Satisfaction high in Caribbean NL in spite of low material well-being

© CBS / Alrik Swagerman
Although material well-being levels are relatively low, most inhabitants of Bonaire, St Eustatius and Saba are satisfied with life. Disposable income is lower than in the European part of the Netherlands, and many people find it difficult to make ends meet. Income inequality is also high on the islands. These are among the results presented in CBS’ second edition of the Monitor of Well-being and the Sustainable Development Goals 2023 for the Caribbean Netherlands.
Well-being refers to the quality of life here and now and the extent to which it is or is not achieved at the expense of the well-being of future generations and/or people elsewhere in the world. The monitor for the Caribbean Netherlands is still under development, and this year also includes the well-being dimension ‘here and now’ and nine of the 17 Sustainable Development Goals (SDGs). The monitor focuses on the period 2015-2022.

Some 90 percent of islanders satisfied with life

Life satisfaction was high on all three islands in 2021. Inhabitants of St Eustatius were particularly satisfied with their lives (93.1 percent), but on Saba (88.4 percent) and Bonaire (87.5 percent), too, life satisfaction levels were higher than in the European part of the Netherlands, where 83.6 percent of people gave their lives a mark of 7 out of 10 or higher. Moreover, satisfaction with life increased on Sint Eustatius.

Life satisfaction 1)
PNT2017 (%)2017, margin (%)2021 (%)2021, margin (%)
Bonaire88.786.7 - 90.787.585.1 - 89.9
St Eustatius 85.281.6 - 88.893.190.8 - 95.4
Saba 90.186.4 - 93.888.484.6 - 92.2
European Netherlands85.484.5 - 86.383.682.6 - 84.6
1) With a 95% confidence interval

Low material well-being

Standardised disposable household income trended upwards on Saba, while medium-term trends remained stable on the other two islands. Households on Bonaire, St Eustatius and Saba had 17.9 thousand, 18.2 thousand and 21.2 thousand US dollars respectively to spend in 2021. This is the equivalent of 50 to 60 percent of disposable income in the European part of the Netherlands. The share of people satisfied with their financial situation varied from 62 to 76 percent on the three islands.

Material well-being can also be expressed in terms of how many people have difficulty making ends meet. On Saba this percentage has fallen since 2017, to 22.6 percent in 2021, on St Eustatius (32 percent) and Bonaire (19.7 percent) it remained stable in this period.

Satisfaction with financial situation 1)
PNT2017 (%)2017, margin (%)2021 (%)2021, margin (%)
Bonaire69.466.5 - 72.375.272.3 - 78.1
St Eustatius 62.057.1 - 66.969.565.2 - 73.8
Saba 59.853.7 - 65.962.456.7 - 68.1
1) With a 95% confidence interval

Income inequality remains substantial

Income inequality is relatively large in the Caribbean Netherlands. In 2021 the twenty percent of households with the highest incomes on the three islands had between 7 and 11 times as much income as the twenty percent of households with the lowest incomes (the 80/20 ratio). The highest incomes in the European Netherlands are 4.5 time as high as those in the lowest group. Income inequality hardly changed on the islands between 2015 and 2021.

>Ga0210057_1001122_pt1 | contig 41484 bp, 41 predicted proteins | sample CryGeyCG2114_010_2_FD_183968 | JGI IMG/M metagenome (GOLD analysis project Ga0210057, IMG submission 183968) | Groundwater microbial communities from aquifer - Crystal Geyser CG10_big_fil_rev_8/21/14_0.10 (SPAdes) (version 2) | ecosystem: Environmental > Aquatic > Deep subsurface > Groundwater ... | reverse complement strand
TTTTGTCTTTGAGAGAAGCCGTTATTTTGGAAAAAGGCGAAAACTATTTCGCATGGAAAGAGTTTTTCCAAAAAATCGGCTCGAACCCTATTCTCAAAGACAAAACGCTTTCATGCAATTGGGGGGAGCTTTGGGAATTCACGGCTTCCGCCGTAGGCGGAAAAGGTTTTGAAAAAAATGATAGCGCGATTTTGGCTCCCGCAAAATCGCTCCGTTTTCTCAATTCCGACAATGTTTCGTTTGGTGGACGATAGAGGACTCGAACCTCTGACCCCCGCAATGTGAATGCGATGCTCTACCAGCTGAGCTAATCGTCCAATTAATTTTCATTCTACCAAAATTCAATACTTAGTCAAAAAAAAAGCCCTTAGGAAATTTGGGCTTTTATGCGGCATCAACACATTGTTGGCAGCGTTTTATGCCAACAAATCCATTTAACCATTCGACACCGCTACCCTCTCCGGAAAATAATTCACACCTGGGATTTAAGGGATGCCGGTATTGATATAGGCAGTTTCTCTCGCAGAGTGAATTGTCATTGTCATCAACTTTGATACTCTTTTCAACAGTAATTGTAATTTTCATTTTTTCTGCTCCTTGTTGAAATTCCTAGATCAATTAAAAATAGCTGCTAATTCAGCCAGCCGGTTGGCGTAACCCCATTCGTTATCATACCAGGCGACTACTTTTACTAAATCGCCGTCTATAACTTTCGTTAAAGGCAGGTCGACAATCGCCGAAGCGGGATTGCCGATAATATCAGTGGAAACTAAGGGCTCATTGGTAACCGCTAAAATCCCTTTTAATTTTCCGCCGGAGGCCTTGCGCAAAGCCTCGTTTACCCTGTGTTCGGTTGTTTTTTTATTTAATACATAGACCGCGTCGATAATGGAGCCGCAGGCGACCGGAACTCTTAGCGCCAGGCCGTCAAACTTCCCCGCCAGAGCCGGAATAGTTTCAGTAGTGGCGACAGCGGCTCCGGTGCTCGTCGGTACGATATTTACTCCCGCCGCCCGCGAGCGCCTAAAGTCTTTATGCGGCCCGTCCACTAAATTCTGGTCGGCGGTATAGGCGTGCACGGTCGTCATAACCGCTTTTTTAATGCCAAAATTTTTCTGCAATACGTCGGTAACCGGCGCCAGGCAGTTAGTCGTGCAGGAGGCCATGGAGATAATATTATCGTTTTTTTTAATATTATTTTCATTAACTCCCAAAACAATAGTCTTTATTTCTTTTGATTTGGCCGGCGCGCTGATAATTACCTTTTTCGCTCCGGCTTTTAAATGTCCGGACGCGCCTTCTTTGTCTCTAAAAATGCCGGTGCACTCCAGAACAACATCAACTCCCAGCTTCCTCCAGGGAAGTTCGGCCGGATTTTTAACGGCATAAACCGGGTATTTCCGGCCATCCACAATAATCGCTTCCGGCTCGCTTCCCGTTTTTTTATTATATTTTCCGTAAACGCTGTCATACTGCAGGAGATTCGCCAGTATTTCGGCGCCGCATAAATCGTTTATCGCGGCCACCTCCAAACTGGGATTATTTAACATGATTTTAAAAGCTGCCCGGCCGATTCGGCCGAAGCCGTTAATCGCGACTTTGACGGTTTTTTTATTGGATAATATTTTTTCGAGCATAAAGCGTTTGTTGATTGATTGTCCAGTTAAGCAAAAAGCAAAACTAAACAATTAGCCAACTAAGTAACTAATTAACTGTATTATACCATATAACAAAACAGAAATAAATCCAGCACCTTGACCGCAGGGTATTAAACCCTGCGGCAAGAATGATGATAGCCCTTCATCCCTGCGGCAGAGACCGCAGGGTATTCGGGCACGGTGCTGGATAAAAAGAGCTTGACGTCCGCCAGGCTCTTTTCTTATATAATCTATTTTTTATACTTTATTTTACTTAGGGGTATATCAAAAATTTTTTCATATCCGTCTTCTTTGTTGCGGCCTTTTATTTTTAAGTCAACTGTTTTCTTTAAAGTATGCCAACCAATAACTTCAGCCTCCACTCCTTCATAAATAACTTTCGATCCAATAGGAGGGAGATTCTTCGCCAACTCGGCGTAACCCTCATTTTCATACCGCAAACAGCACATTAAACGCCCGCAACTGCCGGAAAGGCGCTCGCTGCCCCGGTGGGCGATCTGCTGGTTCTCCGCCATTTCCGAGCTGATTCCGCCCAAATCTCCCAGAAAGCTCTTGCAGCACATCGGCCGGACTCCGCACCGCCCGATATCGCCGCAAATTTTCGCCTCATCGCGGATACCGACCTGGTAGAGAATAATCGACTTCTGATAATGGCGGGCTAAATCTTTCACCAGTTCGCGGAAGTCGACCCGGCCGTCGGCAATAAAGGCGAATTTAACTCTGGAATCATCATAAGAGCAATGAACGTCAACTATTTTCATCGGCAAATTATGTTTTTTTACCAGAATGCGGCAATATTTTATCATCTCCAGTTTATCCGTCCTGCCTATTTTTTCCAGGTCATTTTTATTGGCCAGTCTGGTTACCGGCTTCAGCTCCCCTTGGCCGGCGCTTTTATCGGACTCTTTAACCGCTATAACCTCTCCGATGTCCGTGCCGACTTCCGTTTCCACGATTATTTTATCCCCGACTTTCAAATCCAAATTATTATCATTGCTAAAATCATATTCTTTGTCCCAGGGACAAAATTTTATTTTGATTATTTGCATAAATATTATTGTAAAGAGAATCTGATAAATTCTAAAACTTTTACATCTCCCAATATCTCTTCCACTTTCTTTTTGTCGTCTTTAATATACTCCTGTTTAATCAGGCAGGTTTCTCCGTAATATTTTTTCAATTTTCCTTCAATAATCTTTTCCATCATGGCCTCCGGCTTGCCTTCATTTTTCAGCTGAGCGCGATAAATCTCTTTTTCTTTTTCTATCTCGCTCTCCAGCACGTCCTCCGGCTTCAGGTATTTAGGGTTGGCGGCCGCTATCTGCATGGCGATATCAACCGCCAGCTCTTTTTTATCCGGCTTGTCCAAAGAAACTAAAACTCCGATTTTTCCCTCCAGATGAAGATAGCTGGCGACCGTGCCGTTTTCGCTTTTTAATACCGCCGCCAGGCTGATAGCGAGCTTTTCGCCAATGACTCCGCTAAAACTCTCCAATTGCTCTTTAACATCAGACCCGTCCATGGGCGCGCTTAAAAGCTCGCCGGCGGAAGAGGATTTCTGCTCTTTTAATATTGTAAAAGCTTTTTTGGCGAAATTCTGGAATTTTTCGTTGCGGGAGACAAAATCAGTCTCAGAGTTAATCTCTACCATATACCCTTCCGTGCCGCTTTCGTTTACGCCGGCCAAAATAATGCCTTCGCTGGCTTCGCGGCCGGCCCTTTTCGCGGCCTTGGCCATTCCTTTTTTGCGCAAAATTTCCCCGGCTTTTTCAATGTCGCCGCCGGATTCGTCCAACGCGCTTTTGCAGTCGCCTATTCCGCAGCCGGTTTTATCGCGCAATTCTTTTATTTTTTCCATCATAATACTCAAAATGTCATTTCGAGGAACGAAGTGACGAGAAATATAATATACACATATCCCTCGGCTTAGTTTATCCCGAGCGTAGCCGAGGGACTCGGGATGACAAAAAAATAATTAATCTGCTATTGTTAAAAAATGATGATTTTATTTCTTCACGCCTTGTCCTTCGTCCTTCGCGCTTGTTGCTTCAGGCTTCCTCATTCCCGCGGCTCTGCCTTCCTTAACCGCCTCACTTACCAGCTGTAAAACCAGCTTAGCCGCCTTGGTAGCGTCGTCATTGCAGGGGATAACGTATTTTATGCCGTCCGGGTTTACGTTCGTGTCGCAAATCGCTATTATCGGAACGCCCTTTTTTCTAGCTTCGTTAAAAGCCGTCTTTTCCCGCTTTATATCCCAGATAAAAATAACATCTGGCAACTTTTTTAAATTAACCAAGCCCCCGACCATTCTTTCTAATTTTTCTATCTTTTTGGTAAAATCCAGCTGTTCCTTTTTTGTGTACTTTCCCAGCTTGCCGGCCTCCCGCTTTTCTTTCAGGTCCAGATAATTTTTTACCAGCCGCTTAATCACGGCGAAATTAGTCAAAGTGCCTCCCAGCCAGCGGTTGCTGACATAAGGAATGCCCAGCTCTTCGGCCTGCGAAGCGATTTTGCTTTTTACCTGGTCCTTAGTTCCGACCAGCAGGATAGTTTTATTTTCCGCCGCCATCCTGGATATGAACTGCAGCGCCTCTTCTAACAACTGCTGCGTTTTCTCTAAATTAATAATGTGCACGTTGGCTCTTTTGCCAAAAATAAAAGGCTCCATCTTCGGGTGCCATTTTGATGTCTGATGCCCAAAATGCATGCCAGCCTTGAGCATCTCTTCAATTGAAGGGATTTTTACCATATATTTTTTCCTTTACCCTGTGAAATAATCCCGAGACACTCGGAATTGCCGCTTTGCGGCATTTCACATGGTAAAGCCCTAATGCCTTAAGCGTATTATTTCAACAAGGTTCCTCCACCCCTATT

Another way to measure income inequality is by calculating the Gini coefficient. This coefficient has a value of between 0 and 1, where 0 means all incomes are equally distributed. The Gini coefficient values for Bonaire (0.39), St Eustatius (0.41) and Saba (0.36) in 2021 were higher than that for the European part of the Netherlands (0.29).

Income inequality (80/20 ratio), 2021¹⁾
St Eustatius11.3
European Netherlands4.5
¹⁾ Ratio of the total income of the highest quintile group (80) to the total income of the lowest quintile group (20). In a perfectly equal income distribution, where every household has the same income, the ratio 80/20 equals 1.

High labour participation

Although material well-being is low on the islands, labour participation is relatively high. Net participation rates were even higher on Bonaire and St Eustatius in 2022 than in the European part of the Netherlands, which itself had the highest rate in the EU. The differences in participation rates between men and women are smaller in the Caribbean Netherlands. Saba has the lowest labour participation rate of the three islands.

Labour force participation
CategorieTotal (%)Male (%)Female (%)
St Eustatius72.973.072.7
European Netherlands72.276.368.1

Relatively low education level

A person’s level of education is important for their future labour market career and income level. Relatively many people in the Caribbean Netherlands have a low level of education. This is especially true for Bonaire and St Eustatius, where 50.5 and 61.7 percent respectively of the population aged 15 to 74 years had a low education level in 2022. On Bonaire this percentage was also higher than two years previously. In spite of the relatively low levels of education, in 2021 over 70 percent of island inhabitants aged 15 years and older were satisfied with the learning opportunities they had.

Education level
CategorieLow (%)Medium (%)High (%)
St Eustatius61.721.814.5
European Netherlands25.437.236.6